Home > 2011 Posts > Parsing Poseidonia

Parsing Poseidonia

There’s a famous ancient painting of a man diving into the water off a high platform. On one of our earlier visits to Italy, a copy was faux-frescoed onto the bedroom wall above our headboard in an Ionian seaside villa. 

The original was found decorating a tomb in the ruins of Paestum, south of Salerno. The town was a thriving Greek colony, called Poseidonia, for many centuries before the rise of Rome, and a malarial swamp after Rome’s fall, when the complex drainage works were not maintained as they had been for over a thousand years.

Today, reassembled ruins of massive temples to the goddesses Hera and Athena dominate a site bounded by the mostly intact remnants of great city walls. Though the Romans conquered the city, renaming it Paestum, around 300 BC, the most important surviving structures are almost all Greek and among the most imposing from the ancient Greek world. For archaeo-geeks like us, it was a priceless opportunity. Another lovely day spent strolling through a 2,600 year old city.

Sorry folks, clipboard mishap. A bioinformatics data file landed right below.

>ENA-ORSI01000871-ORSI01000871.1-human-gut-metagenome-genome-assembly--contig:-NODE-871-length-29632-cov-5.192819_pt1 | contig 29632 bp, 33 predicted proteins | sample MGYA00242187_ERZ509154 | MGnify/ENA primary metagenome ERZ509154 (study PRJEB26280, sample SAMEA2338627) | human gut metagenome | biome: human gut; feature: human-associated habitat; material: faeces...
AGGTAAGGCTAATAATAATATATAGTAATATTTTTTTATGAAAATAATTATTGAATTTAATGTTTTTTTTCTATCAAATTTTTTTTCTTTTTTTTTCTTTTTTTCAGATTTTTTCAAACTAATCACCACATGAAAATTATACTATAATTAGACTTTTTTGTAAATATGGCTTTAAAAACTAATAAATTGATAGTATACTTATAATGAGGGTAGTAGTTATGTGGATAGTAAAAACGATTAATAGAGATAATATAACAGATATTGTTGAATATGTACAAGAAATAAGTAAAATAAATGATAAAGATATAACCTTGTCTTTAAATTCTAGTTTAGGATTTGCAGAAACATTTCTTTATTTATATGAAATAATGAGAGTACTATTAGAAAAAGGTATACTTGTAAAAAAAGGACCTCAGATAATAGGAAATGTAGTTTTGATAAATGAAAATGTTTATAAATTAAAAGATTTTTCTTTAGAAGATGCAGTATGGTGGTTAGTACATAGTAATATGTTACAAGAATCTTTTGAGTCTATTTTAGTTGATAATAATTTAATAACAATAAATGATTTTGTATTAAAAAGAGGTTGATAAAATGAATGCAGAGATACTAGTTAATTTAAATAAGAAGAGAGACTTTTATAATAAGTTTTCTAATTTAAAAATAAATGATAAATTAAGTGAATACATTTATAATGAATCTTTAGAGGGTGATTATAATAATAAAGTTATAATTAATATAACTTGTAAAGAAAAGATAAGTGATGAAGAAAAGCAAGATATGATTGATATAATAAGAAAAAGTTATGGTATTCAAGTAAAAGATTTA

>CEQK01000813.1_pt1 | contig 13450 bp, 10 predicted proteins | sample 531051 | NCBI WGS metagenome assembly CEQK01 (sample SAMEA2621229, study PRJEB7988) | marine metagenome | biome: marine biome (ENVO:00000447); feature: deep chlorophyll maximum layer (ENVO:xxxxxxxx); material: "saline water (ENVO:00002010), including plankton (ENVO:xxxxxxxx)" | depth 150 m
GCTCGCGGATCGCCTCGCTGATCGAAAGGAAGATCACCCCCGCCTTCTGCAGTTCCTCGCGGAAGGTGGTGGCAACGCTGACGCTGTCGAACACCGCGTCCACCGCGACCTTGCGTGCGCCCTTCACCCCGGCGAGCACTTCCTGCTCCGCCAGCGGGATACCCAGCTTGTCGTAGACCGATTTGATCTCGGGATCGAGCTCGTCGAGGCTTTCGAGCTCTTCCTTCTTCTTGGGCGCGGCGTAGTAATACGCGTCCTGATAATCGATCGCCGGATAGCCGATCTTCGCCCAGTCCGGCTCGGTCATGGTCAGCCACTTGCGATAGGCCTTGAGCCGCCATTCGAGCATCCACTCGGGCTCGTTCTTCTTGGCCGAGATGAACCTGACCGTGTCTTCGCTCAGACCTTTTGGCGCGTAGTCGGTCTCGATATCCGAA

This was our second try at visiting Paestum. The first was an ill-advised attempt to drive from Positano on the Amalfi Coast as a day trip. Not only was our progress agonizingly slow—too slow to have much (any?) time at Paestum before it closed that day—but a little east of Amalfi itself, my bride informed me that any more hairpin turns and her breakfast would be decorating the interior of our car.

Change of plans. Ravello, here we come! I’ll praise the delights of Ravello in a later post, including the spectacular views and history.

The second, and successful try was to drive west across the low mountains from Policoro. The last 40 miles was on Highway 166 through the Parco Nazionale del Cilento. Now that is a country road. Pleasant scenery, but definitely country.

Paestum is lovely and a treat for anyone looking south of Naples for a wonderful Italian (and Ancient Greek) experience.

  1. July 28, 2011 at 11:03 am

    Thanks for that !!
    Ed

  1. October 23, 2011 at 7:05 am

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